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Pressure on water resources, along with a need to reduce the risk of surface water flooding, have led to an increased interest in the adoption of a variety of sustainable water systems. This paper looks at the microbiology of rainwater harvesting in a UK context.

While harvested rainwater is not generally used as drinking water in the UK, it is used to replace water (e.g. for toilet flushing) which is currently of potable quality, thus it is important to assess the potential infection risks incurred by residents of properties using such systems.

A review of the literature suggests that there may, on occasion, be a number of pathogens present in harvested rainwater. This finding was confirmed in a small-scale empirical study of three rainwater harvesting tanks located in England and Wales, with Campylobacter spp. being isolated from up to 50% of the samples, with a maximum concentration of 91 per litre.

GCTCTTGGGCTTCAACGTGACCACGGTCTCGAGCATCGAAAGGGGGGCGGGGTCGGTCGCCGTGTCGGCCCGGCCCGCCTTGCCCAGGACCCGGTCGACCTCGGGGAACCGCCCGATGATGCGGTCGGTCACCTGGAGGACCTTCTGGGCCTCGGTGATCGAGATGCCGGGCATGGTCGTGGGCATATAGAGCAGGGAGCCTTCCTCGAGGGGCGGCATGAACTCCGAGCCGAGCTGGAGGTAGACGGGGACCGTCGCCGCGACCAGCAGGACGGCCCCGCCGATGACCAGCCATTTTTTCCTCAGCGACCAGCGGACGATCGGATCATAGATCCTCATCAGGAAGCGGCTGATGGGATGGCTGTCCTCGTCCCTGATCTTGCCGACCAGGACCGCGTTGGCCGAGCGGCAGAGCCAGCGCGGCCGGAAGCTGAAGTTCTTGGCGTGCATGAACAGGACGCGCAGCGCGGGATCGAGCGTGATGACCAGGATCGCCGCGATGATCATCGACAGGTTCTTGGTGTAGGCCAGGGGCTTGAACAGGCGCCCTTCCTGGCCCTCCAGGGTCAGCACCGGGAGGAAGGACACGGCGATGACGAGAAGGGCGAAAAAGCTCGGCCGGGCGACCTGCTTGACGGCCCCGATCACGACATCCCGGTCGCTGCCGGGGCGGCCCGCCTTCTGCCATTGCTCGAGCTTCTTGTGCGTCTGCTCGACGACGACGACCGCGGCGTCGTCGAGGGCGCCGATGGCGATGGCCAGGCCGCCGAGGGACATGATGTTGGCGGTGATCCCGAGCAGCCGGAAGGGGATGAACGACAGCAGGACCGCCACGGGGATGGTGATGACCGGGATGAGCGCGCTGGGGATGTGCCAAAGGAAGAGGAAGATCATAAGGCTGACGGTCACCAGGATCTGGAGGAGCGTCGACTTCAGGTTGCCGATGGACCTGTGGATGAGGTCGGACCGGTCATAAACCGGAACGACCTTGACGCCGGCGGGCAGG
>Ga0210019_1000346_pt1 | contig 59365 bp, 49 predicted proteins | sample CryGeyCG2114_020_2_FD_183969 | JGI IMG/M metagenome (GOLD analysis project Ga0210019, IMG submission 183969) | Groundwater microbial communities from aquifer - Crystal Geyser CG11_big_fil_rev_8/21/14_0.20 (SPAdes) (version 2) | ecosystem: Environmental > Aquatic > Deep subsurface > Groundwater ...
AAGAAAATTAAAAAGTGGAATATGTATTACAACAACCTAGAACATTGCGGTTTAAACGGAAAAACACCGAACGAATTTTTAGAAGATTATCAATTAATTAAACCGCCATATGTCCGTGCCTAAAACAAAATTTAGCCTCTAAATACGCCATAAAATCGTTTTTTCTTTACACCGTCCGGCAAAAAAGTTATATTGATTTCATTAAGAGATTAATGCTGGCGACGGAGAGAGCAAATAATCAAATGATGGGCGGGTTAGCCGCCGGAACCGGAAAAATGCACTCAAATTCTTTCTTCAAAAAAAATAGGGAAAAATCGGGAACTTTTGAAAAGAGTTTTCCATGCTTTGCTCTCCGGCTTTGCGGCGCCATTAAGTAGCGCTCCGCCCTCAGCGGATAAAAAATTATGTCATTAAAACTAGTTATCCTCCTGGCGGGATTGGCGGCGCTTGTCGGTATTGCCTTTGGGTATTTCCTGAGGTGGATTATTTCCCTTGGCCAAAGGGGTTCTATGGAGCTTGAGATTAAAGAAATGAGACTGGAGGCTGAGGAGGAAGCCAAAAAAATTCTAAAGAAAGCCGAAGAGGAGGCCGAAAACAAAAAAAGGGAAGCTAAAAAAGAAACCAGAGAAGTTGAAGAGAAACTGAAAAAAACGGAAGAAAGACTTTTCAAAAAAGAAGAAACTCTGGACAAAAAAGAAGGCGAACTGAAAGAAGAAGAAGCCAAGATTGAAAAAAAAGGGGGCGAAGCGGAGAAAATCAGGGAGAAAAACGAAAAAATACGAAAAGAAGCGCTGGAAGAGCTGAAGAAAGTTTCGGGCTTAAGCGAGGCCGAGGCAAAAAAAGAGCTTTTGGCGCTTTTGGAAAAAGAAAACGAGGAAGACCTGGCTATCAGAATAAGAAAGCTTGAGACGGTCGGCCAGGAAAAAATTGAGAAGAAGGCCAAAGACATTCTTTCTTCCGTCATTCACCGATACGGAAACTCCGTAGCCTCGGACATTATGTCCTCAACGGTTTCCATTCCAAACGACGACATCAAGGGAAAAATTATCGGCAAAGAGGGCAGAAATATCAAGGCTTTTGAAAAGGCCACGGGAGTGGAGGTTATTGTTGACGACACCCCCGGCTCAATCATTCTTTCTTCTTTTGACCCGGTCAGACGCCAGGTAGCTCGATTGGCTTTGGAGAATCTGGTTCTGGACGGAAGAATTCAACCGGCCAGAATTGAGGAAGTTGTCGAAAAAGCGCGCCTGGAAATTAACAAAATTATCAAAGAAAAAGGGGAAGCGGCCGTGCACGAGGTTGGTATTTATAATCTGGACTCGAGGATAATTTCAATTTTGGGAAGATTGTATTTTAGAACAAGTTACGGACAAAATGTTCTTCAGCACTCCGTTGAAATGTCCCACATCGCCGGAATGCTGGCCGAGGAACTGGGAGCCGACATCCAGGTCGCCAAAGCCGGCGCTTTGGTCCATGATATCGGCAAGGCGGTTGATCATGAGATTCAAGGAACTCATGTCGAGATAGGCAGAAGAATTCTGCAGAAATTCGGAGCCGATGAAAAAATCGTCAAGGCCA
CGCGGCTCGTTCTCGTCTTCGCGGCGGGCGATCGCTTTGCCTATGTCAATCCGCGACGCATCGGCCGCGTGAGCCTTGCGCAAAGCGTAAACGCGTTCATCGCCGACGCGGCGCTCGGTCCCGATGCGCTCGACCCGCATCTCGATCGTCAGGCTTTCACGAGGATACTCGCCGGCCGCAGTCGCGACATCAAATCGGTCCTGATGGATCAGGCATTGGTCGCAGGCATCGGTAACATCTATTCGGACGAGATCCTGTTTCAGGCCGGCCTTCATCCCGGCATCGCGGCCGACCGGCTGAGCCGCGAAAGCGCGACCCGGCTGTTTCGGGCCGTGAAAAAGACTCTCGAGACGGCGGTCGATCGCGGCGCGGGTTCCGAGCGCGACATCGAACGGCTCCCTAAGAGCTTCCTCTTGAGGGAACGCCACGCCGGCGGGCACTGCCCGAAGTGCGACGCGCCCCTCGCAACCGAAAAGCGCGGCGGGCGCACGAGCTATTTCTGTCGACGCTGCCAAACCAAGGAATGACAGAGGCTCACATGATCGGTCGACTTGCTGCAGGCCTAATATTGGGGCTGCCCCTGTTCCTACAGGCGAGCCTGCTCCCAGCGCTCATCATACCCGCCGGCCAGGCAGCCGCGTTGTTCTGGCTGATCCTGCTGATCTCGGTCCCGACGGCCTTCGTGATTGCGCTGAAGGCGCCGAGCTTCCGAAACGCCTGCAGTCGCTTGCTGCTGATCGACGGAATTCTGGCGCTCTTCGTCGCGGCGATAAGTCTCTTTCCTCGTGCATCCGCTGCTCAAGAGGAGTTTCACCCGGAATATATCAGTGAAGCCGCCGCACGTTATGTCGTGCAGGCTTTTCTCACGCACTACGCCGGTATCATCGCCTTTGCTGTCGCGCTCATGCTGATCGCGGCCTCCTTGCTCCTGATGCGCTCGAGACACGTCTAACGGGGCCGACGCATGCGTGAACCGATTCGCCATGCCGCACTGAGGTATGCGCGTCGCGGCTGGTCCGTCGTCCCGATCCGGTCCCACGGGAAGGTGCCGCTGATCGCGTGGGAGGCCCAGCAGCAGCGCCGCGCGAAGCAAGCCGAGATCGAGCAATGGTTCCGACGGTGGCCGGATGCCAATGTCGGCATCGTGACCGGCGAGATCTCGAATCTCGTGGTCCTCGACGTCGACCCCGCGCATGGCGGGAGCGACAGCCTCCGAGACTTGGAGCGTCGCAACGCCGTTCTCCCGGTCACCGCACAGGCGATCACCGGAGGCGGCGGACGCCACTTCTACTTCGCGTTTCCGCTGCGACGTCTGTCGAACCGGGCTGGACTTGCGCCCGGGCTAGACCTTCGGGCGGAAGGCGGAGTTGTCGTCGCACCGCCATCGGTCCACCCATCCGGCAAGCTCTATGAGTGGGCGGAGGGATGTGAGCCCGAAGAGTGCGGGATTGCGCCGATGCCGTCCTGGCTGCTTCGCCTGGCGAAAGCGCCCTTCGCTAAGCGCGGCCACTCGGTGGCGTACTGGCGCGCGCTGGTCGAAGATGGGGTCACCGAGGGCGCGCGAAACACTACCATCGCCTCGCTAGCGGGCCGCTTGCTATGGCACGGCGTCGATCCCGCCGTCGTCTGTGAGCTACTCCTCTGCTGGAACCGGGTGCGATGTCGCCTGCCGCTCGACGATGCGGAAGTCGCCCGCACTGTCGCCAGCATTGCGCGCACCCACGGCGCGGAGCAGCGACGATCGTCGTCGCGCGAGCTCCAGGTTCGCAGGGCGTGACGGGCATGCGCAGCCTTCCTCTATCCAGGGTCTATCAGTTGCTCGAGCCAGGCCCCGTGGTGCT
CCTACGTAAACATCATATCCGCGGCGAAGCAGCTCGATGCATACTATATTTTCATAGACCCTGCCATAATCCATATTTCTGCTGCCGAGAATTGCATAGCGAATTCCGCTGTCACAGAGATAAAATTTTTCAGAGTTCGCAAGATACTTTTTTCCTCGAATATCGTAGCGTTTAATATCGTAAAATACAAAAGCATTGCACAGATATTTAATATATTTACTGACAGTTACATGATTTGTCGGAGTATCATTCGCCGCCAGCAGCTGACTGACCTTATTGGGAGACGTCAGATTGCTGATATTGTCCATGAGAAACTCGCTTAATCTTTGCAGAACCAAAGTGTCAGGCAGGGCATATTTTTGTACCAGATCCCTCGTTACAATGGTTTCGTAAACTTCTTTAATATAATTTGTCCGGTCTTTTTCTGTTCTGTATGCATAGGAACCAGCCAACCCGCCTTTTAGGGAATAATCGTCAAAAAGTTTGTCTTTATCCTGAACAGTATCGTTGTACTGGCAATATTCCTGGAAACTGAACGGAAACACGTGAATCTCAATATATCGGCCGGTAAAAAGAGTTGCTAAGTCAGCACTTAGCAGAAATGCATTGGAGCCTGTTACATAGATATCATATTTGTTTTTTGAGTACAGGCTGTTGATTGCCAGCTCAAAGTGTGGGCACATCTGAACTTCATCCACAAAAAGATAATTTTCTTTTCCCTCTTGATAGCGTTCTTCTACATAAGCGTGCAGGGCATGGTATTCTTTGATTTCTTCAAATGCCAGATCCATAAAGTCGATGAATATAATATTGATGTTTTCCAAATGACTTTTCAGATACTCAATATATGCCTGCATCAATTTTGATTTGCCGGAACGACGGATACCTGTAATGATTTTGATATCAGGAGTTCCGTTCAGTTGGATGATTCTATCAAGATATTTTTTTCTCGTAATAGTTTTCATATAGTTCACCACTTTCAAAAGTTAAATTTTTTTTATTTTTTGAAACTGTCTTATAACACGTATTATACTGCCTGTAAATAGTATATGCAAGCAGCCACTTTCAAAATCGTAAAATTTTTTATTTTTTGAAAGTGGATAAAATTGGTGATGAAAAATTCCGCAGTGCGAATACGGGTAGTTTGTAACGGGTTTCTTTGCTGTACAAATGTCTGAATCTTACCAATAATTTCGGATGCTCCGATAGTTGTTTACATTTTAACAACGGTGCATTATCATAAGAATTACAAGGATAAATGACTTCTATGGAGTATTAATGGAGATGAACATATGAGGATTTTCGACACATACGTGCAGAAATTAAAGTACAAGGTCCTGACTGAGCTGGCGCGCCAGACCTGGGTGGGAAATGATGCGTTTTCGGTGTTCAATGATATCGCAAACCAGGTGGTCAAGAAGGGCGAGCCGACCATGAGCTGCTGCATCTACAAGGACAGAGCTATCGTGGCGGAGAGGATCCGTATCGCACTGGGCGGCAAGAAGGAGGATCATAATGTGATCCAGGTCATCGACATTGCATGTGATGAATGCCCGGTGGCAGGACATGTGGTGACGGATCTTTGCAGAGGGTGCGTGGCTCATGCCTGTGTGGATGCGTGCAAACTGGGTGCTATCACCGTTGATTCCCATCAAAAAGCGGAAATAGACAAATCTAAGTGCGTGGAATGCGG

An exploratory quantitative microbial risk assessment, based on exposure scenarios derived from the empirical data suggests that if consistently high levels of Campylobacter are present in the harvested rainwater there could be an increase in the number of cases of campylobacteriosis in population. However, a more conservative estimate of Campylobacter concentration and frequency of contamination (based on median figures) suggests a virtually negligible risk of infection.

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